An intro to the principles of governance.
Every collective action whether it is a small group or a vast nation-state follows a governance process. Sometimes this process is formalized, well-documented, and rigid. Other times it is so fluid and informal that it is difficult to observe. The purpose of this post is not to prescribe or analyze any specific process or method for governing, as governance is contextual.
Instead, I want to describe a framework for thinking about the power dynamics associated with a governance process, and explore why its important to decentralize governance by establishing processes which prevent or mitigate the ability for power to concentrate and subvert the process at the expense of the organization as a whole.
A relatively simple but broadly useful way to understand governance processes is to think of every action as requiring a particular set of keys which must be controlled in order to perform said action. These keys are the "keys to power".
As an individual seeking to control the governance outcome, one must either directly control the necessary keys or be able to persuade those who possess the requisite keys to act in a desired way. If the keys required to perform critical actions are held by a few people, then it is likely that the benefits of governance will accrue primarily to the few who hold the most critical or decisive keys.
This model of governance and politics provides a framework to reason about how governance processes work and the incentives which shape how they might evolve over time.
If we seek to implement a governance process which distributes the most good to the most number, it stands to reason that we should seek to create a governance process that ensures that the keys to decisive actions are distributed broadly and implement processes which prevent or minimize the accumulation of critical keys among a relatively small subset of the population.
Using this framework we can explain why citizens in democracies tend to receive more public benefits than those under autocratic regimes. A democracy distributes the decision making authority broadly, and as a result leaders must sway a large proportion of participating individuals to act. However, democratic governance is not free from issues. In my opinion, the two most important failures to consider are that of Rational Ignorance and the Tyranny of the Majority.
Modern democracies have implemented processes to address these issues to varying degrees of success. Rational Ignorance is mitigated through the creation of representative hierarchical structures, and strict adherence to bureaucratic processes such as judicial or constitutional review have helped to stem the tyranny of the majority.
With representative hierarchical structures, decision making authority can be delegated, and decisions can be isolated within smaller subsets of a larger population. Without hierarchical structures, every participant would need to be informed and actively participate in every decision, even the decisions which have negligible impact on them. Its quite clear that this cannot scale as the number and complexity of decisions that must be made increases.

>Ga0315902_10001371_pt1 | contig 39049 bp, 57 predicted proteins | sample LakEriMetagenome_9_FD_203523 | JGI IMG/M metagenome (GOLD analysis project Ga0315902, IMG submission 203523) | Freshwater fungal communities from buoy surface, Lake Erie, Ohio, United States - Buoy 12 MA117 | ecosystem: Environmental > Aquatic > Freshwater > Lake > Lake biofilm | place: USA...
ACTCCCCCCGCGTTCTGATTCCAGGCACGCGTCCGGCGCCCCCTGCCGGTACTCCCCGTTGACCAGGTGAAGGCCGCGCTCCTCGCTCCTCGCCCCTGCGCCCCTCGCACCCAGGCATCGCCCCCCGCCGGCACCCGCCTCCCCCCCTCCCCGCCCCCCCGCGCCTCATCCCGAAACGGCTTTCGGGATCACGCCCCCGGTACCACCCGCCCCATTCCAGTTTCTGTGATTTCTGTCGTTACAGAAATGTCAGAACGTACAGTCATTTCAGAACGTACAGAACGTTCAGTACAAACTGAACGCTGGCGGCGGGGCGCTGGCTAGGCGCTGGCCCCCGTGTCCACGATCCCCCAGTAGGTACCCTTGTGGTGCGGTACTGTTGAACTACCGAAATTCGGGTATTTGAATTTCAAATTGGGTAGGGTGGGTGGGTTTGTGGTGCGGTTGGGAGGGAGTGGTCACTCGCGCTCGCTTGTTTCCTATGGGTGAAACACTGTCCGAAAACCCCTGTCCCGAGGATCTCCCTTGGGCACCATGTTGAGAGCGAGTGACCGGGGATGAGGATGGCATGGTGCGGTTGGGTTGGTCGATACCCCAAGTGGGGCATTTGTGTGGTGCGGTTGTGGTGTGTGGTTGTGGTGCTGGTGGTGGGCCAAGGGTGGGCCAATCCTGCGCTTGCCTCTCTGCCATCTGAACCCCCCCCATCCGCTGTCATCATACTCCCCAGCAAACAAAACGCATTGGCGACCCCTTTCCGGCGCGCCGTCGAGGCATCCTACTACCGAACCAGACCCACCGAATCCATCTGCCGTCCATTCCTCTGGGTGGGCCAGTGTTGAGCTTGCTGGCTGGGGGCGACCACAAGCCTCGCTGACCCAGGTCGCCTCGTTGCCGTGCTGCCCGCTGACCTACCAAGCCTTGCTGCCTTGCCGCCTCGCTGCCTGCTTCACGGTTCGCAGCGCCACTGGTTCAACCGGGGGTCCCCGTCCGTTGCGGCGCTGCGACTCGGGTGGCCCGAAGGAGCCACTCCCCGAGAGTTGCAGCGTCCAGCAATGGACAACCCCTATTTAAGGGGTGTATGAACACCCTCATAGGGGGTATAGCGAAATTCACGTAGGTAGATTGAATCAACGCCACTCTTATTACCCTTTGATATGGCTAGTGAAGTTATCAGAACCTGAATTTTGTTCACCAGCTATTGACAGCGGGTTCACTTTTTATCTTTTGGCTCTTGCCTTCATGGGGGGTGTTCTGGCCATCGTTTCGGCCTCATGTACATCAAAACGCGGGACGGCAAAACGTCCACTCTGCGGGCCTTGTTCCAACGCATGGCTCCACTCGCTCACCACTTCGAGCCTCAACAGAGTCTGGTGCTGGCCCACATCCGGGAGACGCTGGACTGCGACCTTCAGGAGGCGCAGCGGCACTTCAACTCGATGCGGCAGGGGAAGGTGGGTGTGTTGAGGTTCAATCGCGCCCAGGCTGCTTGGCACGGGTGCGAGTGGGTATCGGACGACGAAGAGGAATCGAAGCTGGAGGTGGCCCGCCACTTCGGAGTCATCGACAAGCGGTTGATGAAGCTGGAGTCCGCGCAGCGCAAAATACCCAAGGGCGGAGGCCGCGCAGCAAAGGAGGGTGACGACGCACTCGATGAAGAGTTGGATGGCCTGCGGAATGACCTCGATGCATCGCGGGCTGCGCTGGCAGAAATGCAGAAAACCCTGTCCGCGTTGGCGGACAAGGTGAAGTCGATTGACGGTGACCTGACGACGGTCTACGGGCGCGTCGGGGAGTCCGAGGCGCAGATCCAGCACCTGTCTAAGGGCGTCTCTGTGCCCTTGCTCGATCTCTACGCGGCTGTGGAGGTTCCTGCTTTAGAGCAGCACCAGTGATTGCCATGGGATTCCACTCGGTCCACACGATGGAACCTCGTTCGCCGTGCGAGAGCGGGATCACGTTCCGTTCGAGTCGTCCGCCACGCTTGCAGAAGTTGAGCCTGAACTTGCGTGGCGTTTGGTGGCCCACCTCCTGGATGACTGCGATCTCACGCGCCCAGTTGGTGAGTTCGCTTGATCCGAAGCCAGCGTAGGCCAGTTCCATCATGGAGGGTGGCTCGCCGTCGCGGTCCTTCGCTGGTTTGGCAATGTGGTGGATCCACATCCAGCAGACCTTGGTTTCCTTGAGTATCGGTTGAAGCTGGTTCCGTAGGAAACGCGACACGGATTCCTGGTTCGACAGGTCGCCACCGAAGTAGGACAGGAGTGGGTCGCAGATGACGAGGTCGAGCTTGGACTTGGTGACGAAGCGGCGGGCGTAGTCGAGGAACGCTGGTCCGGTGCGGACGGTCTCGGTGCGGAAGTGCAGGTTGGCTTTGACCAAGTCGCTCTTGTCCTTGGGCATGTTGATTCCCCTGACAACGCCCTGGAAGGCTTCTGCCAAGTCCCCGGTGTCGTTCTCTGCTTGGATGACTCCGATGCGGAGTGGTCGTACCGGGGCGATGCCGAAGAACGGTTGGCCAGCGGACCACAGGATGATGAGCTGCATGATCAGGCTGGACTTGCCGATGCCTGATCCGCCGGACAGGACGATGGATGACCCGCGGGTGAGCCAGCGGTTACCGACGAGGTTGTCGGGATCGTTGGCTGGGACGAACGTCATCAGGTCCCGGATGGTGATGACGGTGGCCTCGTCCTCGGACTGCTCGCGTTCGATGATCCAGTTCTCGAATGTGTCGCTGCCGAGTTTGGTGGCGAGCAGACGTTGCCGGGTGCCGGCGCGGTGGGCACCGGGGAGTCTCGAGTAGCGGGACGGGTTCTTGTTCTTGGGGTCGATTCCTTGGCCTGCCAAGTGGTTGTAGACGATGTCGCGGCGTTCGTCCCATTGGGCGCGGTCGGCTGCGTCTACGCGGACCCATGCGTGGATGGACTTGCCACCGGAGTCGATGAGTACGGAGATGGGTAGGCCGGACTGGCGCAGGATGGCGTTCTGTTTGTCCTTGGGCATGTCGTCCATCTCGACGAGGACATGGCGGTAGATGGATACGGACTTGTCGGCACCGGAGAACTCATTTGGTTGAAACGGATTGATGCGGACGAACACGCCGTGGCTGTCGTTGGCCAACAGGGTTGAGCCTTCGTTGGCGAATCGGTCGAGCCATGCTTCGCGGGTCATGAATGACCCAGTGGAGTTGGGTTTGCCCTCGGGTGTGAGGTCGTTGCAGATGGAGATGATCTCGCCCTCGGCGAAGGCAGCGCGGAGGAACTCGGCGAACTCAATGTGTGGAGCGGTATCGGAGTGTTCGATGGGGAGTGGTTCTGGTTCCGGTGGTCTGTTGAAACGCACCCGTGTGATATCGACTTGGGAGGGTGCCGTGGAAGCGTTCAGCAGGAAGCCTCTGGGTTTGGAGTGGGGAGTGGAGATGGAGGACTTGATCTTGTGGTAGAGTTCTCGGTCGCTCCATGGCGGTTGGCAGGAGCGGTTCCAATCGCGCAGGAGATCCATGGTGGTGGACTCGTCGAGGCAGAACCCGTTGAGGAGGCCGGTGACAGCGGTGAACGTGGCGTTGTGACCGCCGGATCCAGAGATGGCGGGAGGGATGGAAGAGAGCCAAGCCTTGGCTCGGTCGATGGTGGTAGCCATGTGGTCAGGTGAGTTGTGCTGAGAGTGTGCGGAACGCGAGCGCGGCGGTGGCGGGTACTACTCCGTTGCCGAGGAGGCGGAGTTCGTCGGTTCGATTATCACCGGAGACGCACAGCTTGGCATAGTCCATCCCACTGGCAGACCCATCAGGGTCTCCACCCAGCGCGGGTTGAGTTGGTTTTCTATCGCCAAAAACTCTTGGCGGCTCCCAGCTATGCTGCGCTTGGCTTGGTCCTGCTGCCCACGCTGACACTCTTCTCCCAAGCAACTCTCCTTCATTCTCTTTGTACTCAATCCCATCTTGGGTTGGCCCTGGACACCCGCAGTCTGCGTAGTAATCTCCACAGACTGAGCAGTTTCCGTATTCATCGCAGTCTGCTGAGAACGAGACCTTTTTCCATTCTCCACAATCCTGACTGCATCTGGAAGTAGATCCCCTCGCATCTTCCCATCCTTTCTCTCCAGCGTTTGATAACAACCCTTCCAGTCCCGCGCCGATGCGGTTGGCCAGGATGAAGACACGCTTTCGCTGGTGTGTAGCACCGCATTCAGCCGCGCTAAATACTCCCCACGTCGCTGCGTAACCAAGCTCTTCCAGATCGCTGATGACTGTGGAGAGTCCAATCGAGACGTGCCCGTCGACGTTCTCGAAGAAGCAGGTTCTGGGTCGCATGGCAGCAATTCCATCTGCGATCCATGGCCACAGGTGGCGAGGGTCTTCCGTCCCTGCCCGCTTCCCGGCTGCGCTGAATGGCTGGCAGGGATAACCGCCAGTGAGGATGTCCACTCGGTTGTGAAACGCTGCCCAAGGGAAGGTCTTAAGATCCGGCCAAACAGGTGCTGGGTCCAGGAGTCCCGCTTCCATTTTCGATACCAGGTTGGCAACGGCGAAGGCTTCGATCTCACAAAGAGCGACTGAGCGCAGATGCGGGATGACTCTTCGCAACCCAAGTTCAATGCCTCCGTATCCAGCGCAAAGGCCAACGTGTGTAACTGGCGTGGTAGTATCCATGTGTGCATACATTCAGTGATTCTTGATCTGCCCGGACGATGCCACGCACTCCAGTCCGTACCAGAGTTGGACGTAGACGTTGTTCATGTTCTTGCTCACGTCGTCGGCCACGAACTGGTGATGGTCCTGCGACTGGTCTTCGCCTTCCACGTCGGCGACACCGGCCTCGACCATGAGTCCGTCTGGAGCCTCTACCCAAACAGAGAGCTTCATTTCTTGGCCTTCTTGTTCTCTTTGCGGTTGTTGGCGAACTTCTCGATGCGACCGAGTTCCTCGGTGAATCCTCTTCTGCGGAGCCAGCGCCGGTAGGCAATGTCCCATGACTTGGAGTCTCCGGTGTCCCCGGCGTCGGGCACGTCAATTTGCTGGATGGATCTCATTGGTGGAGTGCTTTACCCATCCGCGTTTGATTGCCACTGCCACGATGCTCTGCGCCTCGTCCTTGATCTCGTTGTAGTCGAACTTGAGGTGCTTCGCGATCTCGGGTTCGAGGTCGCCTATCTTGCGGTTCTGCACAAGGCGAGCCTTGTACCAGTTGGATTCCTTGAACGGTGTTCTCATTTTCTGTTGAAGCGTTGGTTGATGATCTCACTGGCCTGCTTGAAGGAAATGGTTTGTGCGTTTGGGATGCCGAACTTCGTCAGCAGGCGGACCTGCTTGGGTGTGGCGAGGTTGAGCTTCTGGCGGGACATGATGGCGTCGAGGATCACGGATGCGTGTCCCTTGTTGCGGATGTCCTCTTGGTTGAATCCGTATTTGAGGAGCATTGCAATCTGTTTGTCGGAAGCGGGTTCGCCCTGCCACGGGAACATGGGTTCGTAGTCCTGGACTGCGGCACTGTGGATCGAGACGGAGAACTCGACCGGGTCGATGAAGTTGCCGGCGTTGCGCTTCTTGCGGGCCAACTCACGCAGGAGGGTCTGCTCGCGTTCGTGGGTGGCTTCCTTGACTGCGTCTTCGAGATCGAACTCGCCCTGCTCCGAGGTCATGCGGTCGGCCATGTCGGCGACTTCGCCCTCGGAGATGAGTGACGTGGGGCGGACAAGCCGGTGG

Without judicial review, the interests of minority stakeholders may not be effectively represented, and the ability of majority stakeholders to change the rules can exacerbate the issue over-time.
Despite these preventative measures, modern democracies still seem to fail far too often. Many decisions are made in a top-down manner that hardly represents consensus, and large amounts of power resides in the hands of relatively few individuals.
One of the exciting prospects of distributed ledgers is the ability to efficiently reach consensus on a shared state. A property that allows us to reduce bureaucracy while maintaining a high degree of trust and certainty that a process is followed correctly.
With this technology we can take a step back, start from first principles, and experiment with new strategies and processes for organizing teams, communities, and even societies.
Is liquid democracy a more effective means of scaling democratic processes than representative democracy? Are there decisions which can be completely automated with no need to vote at all? Can we better protect individuals and minorities by designing systems which allow for more attractive opportunities to "Exit" in response to governance that does not represent your interests?
I'm optimistic that this new crypto-economic toolbox together with smart contract-enabled blockchain platforms will allow us to create a more fair and efficient ways to establish self-governing organizations, and hopefully as these self-governing organizations prove effective they will in turn help usher in a far more fair and efficient social order.